After a successful first year spent with 10 diverse startups, Coca-Cola’s BridgeCommunity Commercialization program is kicking off their recruitment push for their second cohort. This year, they’ve upped the ante — they’ll accept up to 30 startups into the program.
From April through October, up to 10startups each in FinTech, Consumer Engagement, and IoT categories will gain access to education, resources, and mentorship from six major Atlanta companies: Coca-Cola, COX Enterprises, InterContinental Hotels Group, The Weather Company, Porsche Financial Services, and Capgemini. They will also have access to work space at The Garage at Tech Square.
Though the program does not promise funding or investment, in 2016 the ten startups raised a total of $2.9 million in funding. Nine pilots/proof-of-concepts were created and 32 new hires were made. Carie Davis, executive director of The BridgeCommunity, attributes much of this overall success to the connections created between the startups and the corporate world— the “bridge” that provides the program’s namesake.
Davis gave Hype the scoop on why they chose these three categories, how the Bridge is taking advantage of Atlanta’s top-notch tech resources and leaders, and the innovative partnerships they’re forming to give these startups an edge.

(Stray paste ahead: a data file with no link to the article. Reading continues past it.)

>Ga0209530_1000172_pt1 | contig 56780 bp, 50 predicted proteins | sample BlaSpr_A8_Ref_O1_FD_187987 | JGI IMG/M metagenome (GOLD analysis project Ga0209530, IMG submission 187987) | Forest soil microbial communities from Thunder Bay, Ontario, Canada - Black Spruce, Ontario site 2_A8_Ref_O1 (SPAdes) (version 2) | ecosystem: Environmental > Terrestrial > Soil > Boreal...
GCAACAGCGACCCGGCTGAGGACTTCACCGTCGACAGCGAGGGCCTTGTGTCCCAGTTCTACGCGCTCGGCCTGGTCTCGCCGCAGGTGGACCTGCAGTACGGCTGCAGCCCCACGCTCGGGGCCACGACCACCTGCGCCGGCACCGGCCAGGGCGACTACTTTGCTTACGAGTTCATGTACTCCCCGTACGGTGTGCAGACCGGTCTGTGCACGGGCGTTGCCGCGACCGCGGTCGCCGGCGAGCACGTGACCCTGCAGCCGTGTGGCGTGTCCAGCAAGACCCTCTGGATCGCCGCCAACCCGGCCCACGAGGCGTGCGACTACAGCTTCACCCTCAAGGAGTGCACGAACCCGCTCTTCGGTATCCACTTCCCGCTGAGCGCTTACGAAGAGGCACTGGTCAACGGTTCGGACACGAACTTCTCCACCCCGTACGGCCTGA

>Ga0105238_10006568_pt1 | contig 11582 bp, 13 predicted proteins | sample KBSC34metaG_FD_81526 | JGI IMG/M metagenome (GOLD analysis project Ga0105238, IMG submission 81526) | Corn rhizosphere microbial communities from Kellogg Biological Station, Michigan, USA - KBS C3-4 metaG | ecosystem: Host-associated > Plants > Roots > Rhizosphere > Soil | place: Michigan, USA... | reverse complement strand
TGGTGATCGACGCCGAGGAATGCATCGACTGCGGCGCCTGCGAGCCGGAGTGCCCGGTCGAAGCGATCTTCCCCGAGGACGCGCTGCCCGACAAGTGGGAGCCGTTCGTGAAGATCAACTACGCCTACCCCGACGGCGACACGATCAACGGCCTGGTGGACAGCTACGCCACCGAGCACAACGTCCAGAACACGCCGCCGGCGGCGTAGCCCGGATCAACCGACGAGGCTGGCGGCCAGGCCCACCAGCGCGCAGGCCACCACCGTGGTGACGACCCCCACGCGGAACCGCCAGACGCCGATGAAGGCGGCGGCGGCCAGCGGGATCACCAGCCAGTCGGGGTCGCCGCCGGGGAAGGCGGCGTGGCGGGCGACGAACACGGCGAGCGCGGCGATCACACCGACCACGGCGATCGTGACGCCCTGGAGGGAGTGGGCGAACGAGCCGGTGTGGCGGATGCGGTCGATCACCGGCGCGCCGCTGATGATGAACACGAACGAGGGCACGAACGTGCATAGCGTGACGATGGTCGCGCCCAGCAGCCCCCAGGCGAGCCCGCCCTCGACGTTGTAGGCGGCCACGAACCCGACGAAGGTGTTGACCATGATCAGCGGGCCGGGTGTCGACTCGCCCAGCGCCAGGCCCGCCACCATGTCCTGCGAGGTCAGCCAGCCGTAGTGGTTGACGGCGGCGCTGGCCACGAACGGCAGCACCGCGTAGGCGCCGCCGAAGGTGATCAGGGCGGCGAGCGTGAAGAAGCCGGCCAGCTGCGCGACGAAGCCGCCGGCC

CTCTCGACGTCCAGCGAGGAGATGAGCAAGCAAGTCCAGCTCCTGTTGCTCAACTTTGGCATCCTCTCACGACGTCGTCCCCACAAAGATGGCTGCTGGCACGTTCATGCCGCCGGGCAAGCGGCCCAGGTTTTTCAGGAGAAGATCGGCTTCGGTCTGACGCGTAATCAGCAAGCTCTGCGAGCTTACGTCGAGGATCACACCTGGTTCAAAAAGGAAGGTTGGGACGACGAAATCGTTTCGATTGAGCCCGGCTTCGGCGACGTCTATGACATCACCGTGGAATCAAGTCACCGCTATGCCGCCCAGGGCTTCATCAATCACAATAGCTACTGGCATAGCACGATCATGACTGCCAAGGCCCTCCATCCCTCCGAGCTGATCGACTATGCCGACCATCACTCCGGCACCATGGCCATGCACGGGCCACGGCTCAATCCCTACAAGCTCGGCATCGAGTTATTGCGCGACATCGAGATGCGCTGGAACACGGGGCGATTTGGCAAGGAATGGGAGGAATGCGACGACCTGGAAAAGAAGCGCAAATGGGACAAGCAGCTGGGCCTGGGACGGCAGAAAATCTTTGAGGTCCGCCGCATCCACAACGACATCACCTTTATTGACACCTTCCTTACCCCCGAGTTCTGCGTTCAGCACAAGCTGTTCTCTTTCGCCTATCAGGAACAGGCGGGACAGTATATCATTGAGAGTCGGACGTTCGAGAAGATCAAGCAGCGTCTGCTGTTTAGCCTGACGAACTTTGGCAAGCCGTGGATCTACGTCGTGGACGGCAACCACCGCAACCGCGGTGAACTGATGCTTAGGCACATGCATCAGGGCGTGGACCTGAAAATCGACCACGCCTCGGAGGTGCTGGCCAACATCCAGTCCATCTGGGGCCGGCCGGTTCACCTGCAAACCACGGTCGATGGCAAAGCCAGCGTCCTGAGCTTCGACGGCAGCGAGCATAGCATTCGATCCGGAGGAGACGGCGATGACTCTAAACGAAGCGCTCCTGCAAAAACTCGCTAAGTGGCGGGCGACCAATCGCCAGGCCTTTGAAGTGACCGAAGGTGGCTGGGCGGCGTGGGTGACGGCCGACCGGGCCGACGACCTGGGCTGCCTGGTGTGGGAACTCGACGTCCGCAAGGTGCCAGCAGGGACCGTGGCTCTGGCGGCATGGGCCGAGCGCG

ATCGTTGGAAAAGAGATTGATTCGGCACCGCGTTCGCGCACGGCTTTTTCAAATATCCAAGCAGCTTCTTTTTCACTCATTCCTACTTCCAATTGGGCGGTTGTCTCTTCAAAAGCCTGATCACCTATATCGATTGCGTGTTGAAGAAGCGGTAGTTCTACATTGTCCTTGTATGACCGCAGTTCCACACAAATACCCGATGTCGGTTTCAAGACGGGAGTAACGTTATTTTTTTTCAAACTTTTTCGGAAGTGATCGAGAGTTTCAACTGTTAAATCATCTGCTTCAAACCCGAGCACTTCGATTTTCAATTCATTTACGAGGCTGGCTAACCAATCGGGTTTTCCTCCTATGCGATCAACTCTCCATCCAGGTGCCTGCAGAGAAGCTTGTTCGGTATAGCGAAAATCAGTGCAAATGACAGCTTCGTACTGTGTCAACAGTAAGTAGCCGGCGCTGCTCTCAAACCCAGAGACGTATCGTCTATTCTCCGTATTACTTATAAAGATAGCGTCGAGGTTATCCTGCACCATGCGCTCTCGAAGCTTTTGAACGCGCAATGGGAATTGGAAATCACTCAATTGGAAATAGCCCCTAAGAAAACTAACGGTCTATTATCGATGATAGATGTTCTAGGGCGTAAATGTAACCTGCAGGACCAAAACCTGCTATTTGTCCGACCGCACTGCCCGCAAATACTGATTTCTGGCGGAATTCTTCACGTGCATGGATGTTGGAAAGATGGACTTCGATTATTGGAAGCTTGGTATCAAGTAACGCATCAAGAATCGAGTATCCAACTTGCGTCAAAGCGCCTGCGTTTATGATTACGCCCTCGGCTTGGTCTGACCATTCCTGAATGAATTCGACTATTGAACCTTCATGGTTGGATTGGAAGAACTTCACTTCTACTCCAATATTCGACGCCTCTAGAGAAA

After much success in last year’s program, you’ve aimed to increase the number of startups in the program. How will you scale the program to help this many more companies?
We’ve increased the number of corporations participating in the program (from 5 to 6, with the addition of Porsche Financial Services), and now have our sights set on recruiting a larger number of startups as well. The final number of startups depends on the quality of applicants and ultimately the corporations choose which startups are a good fit. We expect the number to double this year, perhaps more.
By adding more corporate partners there will be more pilot opportunities, and because of this we’re adding depth to the corporate structure as well. This includes refining the corporate liaison role to provide even more hands-on connections for the startups and also engaging earlier with legal, procurement and IT teams (among others) to garner insights for the best way to engage startups within their large organizations.